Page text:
– Saul and the “Ghost” of Samuel
What then of the story of Samuel’s spirit being called up by the witch of Endor in I Samuel 28? Was this the true spirit of Samuel, or a demonic impostor?
The account in I Samuel 28 is controversial, and for good reason. In this account, the Philistines were readying themselves for battle with Israel. Saul, who had long been in rebellion against God, was desperate for help, but God was not answering him, and the prophet Samuelwho had anointed Saul king over Israel and used to serve as a guide to himwas dead. So in his desperation, Saul asked his servants to find a woman who could call up the ghost of Samuel for him.
Then said Saul unto his servants, ‘Seek me a woman that has a familiar spirit, that I may go to her, and enquire of her.’ And his servants said to him, ‘Behold, there is a woman that has a familiar spirit at Endor.’ – I Samuel 28:7 (KJV in modern English)
Once again, a “familiar spirit” is another term for a demon. In other words, Saul wanted his men to find a demon-possessed woman for him to inquire of, with the expectation that the spirit within this woman would contact Samuel and that Samuel would speak to him through the woman. In other words, he was looking for a medium who would speak to him for Samuel just as people ask mediums today to convey the words of dead relatives and friends at sances. Another word for this is type of intermediary contact is “channeling.” This is exactly the type of activity that God had forbidden in the Law of Moses, and it was at least one area in which Saul had been obedient to God, as he had nearly wiped out the mediums in Israel. Indeed, he was forced to disguise himself so that the medium would not recognize that he was the king, and he had to assure her that she would not be punished:
“Then Saul disguised himself by putting on other clothes, and went, he and two men with him, and they came to the woman by night; and he said, “Conjure up for me, please, and bring up for me whom I shall name to you.” But the woman said to him, “Behold, you know what Saul has done, how he has cut off those who are mediums and spiritists from the land. Why are you then laying a snare for my life to bring about my death?” Saul vowed to her by the Lord, saying, “As the Lord lives, no punishment shall come upon you for this thing.” – I Samuel 28:8-10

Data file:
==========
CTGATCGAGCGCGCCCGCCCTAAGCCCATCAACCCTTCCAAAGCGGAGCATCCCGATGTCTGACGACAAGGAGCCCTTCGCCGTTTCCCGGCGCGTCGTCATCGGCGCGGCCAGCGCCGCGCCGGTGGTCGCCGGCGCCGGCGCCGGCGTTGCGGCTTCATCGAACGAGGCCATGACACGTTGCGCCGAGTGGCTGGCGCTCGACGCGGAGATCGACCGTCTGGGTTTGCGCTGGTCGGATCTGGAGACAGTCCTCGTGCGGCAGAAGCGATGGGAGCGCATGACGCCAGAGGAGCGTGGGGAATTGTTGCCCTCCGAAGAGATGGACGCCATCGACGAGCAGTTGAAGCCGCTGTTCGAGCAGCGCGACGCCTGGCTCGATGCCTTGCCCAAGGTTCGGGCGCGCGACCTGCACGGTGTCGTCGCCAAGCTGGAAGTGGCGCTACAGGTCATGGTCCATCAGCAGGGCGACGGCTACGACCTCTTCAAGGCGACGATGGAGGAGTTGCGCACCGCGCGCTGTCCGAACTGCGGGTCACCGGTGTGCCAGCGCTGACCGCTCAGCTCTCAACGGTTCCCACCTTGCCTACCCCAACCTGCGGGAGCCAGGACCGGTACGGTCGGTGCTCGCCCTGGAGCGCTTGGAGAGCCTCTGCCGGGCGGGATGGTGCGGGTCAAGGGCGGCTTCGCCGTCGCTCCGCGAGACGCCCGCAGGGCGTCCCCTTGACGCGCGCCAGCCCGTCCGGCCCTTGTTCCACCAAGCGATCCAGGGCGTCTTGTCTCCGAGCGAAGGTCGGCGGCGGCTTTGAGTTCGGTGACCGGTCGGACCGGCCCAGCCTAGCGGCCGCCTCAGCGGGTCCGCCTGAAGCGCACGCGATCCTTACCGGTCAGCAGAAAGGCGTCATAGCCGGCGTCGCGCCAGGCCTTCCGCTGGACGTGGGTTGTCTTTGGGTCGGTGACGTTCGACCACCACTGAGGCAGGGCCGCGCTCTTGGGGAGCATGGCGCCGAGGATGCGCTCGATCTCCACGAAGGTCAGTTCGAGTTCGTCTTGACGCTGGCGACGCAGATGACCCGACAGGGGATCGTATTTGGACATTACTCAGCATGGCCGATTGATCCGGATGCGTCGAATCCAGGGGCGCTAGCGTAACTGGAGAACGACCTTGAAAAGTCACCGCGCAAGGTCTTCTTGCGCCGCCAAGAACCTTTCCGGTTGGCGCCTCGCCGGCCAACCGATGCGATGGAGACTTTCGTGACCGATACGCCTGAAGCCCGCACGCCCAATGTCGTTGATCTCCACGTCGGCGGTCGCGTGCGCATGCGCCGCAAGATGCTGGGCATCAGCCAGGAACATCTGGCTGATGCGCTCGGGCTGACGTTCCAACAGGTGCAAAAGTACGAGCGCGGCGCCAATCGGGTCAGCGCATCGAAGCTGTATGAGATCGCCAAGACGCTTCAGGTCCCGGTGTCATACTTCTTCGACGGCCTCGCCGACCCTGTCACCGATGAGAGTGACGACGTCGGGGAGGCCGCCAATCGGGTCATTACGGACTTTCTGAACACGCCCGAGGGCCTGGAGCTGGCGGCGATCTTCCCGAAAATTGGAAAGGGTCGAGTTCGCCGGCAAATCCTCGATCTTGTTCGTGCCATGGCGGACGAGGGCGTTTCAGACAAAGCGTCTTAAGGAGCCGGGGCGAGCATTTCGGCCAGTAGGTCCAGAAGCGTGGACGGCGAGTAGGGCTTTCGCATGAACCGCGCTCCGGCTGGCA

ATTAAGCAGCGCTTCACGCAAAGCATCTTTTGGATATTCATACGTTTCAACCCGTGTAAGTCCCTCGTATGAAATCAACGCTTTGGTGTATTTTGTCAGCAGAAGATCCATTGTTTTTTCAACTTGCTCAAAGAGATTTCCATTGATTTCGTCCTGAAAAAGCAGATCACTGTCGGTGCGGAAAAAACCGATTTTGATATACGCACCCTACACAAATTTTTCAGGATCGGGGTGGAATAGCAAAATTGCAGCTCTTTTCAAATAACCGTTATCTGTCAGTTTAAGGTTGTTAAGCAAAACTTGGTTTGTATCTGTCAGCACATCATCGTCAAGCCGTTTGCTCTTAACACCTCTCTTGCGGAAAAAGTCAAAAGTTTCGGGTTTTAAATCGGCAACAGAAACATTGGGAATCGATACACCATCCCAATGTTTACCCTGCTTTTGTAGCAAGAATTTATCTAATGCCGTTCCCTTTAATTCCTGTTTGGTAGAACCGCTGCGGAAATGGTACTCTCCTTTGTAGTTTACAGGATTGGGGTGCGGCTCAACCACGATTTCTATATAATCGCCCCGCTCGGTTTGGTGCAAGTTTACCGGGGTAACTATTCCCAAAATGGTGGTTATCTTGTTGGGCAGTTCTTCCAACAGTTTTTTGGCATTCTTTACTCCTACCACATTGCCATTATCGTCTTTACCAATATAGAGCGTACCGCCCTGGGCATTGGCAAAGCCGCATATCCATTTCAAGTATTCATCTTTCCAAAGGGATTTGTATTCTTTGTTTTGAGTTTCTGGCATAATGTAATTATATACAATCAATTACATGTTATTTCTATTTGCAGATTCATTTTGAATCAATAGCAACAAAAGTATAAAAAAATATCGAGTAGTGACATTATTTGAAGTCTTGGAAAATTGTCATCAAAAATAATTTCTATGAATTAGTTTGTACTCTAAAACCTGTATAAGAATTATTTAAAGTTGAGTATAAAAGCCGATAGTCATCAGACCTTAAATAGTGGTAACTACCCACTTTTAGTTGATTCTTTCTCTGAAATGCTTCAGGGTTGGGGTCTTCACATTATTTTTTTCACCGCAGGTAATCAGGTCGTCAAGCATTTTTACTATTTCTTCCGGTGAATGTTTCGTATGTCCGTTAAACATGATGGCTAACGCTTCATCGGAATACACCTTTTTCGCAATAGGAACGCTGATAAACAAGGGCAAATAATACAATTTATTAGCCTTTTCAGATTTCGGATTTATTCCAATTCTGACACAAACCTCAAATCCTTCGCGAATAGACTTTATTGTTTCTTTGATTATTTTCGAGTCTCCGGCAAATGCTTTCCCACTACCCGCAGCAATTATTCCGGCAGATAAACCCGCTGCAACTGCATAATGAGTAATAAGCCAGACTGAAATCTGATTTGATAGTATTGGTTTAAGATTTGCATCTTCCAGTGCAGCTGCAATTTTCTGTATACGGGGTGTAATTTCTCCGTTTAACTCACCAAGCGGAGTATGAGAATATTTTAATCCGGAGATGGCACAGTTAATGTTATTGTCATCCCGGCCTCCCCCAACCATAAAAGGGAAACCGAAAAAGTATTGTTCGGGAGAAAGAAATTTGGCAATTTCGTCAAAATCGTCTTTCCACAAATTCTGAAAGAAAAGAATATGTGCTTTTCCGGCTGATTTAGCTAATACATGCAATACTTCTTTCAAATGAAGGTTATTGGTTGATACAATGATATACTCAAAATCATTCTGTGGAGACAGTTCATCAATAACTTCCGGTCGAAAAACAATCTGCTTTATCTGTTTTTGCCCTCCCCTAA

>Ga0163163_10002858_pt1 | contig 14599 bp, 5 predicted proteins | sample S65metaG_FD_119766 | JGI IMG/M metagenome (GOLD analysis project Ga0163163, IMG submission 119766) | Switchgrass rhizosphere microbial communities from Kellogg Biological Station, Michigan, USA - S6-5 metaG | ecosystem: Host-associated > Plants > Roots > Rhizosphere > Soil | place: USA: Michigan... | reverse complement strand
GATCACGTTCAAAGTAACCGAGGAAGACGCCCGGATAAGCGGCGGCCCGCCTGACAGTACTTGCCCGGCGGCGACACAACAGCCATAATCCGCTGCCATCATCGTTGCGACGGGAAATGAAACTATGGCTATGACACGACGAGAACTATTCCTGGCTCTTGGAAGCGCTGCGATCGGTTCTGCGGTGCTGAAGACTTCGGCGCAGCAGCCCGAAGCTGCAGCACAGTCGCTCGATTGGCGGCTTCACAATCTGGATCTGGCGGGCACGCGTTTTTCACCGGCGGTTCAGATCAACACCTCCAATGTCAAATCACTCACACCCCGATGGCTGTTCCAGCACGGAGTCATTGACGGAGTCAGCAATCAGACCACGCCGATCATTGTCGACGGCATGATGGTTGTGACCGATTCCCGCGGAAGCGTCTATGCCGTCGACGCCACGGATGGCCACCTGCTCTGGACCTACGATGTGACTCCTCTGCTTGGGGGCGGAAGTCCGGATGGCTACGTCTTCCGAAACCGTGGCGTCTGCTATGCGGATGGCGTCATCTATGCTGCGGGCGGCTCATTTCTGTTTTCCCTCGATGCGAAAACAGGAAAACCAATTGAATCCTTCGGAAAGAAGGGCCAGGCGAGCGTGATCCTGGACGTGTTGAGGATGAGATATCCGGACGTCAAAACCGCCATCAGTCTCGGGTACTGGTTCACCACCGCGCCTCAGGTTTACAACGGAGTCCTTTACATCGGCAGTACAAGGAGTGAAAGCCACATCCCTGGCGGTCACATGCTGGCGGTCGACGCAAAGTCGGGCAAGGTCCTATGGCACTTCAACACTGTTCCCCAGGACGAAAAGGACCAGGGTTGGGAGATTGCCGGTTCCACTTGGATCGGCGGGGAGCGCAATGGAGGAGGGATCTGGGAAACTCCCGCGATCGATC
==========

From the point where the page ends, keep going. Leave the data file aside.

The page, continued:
Saul then asked the woman to bring up Samuel for him, and the Bible records that, “when the woman saw Samuel, she cried with a loud voice.” Many have supposed that she cried out because she was expecting a demon and was startled when it was actually Samuel who appeared, but a careful reading of the text does not support this. Consider for a moment: What is the very first thing the woman said to Saul after she cried out?
“You are Saul.”
Again, Saul had killed all of the mediums and sorcerers in Israel, and as we saw in verses 8-10, initially the medium did not even want to perform this act of necromancy for fear of her life. She cried out because the spirit within her revealed that the man who had come to her was actually the king she feared so greatly.
Moving on, there is another important detail in this story that we should note: the witch never identified Samuel by name. When Saul asked her what it was that she saw, she told him: “‘I see a divine being [Hebrew – elohim]…an old man coming up, and he is wrapped with a robe.’ And Saul knew that it was Samuel, and he bowed with his face to the ground and did homage.” The witch did not identify Samuel, and Saul did not actually see this spirit; Saul assumed that the spirit was Samuel based on the medium’s description; and given that the woman was a medium, the spirit would have spoken through her as well, just as spirits commonly speak through mediums today.
Are we really to believe that Samuel took his robe to Hades with him? Was Samuel an old man in spirit form? I believe it is more plausible that the demon deceiving Saul presented itself in a form that Saul would recognize: as the old man whom he had known in life.